In Shakespeare’s time, medicine was little more than trial and error mixed with a great deal of superstition. Little was known about proven treatments, and disease and germs were not understood. Sanitation and hygiene, even among the upper classes, was rudimentary at best. Streets were filled with garbage and raw sewage, which spilled over into the rivers and lakes. Rats and vermin abounded, and no one made the connection between these conditions and the sicknesses that killed people. Typhoid, syphilis, influenza, and plague exacted a toll on life expectancy, as did poor nutrition, which led to life-threatening anemia and dysentery. Many upper-class women covered their faces with white make-up, which contained high amounts of lead. The make-up poisoned, and even killed, many of them.
Because these health dangers were not understood, the work of physicians often included astrology. Astrologers and doctors, such as Tommaso de Benvenuto da Pizzano (Shakespeare’s possible model for Helena’s father, Gerard de Narbon), often resorted to bleeding people when they became ill in an effort to cleanse their bodies from bad humors, or bodily fluids.
Physicians in Shakespeare’s day wore unusual outfits, complete with a long black cloak, leather gloves, leather boots, a pointed hood, and a mask with a long, pointed beak, which was filled with bergamot oil. Though the outfit may have been rooted in superstition, it probably did protect doctors, simply because it provided a barrier against the germs and bugs that would have covered their patients. Their odd appearance, however, often inspired dread in townspeople, who came to regard physicians with wariness. Anyway, only the very wealthy— mainly the nobles—would have been able to afford treatment by a doctor. Other segments of the population might be treated by a barber, who, in addition to cutting hair, also pulled teeth and bled patients.
The ailment the King of France suffers from in All’s Well That Ends Well, fistula, which is an abscess that creates an opening between two organs, would not have been well understood at the time, and it is true that a physician may have told those afflicted with the condition that there was nothing that could be done. How Helena cures the king so quickly and completely is inexplicable, certainly in terms of medical knowledge either then or now, and her healing powers remain one of the story’s most implausible folk-tale elements.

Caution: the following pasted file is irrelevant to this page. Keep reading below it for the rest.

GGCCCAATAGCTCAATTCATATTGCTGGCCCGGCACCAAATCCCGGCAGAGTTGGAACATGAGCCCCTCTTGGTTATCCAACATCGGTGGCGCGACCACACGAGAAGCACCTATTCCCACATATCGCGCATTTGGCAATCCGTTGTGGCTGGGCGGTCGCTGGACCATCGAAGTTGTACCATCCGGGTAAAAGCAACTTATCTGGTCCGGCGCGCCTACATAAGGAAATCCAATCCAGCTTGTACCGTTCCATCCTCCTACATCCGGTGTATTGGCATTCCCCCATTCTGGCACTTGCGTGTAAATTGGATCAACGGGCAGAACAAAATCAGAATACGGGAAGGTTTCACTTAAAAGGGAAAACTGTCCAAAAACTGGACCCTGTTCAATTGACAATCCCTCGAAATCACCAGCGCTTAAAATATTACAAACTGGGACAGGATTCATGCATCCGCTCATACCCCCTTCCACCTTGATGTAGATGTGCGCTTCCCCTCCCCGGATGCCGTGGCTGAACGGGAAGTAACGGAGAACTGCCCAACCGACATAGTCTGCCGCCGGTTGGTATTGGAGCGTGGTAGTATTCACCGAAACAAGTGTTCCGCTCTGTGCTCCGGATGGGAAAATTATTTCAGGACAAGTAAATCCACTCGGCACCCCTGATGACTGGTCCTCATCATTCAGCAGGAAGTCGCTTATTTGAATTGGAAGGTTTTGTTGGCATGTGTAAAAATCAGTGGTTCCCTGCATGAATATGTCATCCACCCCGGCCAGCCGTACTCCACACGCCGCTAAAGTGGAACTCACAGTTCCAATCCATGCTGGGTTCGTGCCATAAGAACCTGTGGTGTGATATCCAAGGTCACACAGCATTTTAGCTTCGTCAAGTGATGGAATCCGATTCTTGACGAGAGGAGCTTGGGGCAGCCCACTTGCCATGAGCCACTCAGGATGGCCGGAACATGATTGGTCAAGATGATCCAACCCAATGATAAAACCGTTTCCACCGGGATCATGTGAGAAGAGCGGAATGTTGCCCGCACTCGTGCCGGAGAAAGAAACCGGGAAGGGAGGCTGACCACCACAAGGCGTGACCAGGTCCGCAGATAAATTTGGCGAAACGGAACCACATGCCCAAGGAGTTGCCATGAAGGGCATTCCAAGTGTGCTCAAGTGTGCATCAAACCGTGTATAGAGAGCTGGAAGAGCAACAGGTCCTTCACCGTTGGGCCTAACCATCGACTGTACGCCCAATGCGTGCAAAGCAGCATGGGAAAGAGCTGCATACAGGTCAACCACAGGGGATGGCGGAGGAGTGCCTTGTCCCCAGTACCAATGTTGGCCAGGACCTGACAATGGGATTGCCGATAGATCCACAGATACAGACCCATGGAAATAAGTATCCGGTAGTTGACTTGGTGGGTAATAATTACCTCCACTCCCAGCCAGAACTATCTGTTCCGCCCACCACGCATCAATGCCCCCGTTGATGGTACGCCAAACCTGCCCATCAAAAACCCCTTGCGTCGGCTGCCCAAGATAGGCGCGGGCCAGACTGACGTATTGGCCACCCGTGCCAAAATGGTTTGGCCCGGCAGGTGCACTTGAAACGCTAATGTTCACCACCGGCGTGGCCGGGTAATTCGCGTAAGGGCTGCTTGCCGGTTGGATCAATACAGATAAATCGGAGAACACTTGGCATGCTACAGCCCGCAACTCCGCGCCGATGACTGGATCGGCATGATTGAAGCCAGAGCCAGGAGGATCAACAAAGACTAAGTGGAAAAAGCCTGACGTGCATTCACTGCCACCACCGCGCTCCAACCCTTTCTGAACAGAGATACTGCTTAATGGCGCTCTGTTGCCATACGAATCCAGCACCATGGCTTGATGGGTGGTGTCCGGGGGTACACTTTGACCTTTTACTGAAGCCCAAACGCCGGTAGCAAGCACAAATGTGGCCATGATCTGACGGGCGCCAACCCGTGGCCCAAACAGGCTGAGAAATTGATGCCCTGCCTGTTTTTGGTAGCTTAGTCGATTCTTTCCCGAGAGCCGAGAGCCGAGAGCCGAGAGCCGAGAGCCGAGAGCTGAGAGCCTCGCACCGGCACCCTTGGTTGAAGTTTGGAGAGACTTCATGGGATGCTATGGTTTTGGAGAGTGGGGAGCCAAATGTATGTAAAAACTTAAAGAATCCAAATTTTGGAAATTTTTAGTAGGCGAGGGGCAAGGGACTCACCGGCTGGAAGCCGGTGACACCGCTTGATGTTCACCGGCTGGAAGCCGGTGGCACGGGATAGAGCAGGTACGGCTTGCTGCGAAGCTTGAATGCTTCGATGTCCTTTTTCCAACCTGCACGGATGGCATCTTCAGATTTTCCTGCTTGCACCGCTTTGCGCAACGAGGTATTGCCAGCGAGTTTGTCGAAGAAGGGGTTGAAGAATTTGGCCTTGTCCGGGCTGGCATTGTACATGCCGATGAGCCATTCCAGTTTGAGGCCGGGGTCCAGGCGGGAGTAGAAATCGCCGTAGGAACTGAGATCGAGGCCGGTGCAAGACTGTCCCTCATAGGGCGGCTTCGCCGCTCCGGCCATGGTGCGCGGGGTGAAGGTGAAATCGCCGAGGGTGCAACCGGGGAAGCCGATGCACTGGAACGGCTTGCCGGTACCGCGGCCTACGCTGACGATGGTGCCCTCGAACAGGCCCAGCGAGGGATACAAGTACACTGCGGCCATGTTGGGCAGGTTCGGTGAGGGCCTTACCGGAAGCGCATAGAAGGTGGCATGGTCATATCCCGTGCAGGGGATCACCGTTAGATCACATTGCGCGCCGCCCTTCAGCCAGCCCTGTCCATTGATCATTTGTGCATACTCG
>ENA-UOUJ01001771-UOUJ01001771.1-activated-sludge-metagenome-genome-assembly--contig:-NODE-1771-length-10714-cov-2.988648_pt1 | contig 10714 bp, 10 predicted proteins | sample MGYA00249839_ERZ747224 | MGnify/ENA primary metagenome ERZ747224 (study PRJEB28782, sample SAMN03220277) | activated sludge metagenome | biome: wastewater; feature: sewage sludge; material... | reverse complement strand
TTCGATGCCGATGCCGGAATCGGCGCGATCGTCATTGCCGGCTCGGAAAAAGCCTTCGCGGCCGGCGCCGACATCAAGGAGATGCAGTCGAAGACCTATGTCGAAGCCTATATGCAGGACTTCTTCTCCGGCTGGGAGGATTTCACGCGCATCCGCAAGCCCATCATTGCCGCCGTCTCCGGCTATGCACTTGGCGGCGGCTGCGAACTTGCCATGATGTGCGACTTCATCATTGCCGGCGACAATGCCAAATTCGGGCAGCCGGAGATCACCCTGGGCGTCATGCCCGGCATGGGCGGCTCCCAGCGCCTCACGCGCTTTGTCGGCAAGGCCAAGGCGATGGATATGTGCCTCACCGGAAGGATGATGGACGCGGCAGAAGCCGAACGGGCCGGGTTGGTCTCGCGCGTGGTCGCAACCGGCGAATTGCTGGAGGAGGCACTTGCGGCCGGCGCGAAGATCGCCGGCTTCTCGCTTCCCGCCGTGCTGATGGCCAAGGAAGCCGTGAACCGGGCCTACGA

After she heals the king and is wed to Bertram, Helena is ordered back to Rossillion. Distraught by Bertram’s letter stating he will never return home as long as she is there, she departs on a pilgrimage to the burial site of Saint Jacques le Grande. Also known as the Way of St. James, the pilgrimage leads travelers to the Cathedral of Santiago in northwest Spain, the burial site of the Apostle James, St. James the Greater, a follower of Jesus Christ and the brother of the Apostle John. The purpose of the pilgrimage was to have the pilgrim’s greatest sins forgiven; the only other two pilgrimages that could do the same thing were to Rome and Jerusalem. There were several popular routes pilgrims could take to the shrine, each passing through other towns and stopping at notable locations along the way. A majority of those who undertook the trip were French, and the Way includes many stops in France before continuing on to Spain. The Cathedral of Santiago is still a popular pilgrimage site in the twenty-first century, and priests hold weekly services to welcome those who have made the trip, often on foot or bicycle.
In Shakespeare’s time, this pilgrimage was still popular but considered somewhat dangerous because of the violence resulting from the Protestant Reformation. Audiences would have been familiar with the journey and accepted Helena’s reasons for undertaking it. However, given that Helena leaves for the trip from Rossillion, which borders Spain, how she ends up in Florence, which is hundreds of miles in the opposite direction from the shrine, is never explained. The fact that she is traveling alone is also puzzling.
(extracted from) Shakespeare for Students:Critical Interpretations of Shakespeare’s Plays & Poetry, Second Edition, Volume 1, authored by Anne Marie Hacht & Cynthia Burnstein, published by Thomson-Gale, 2007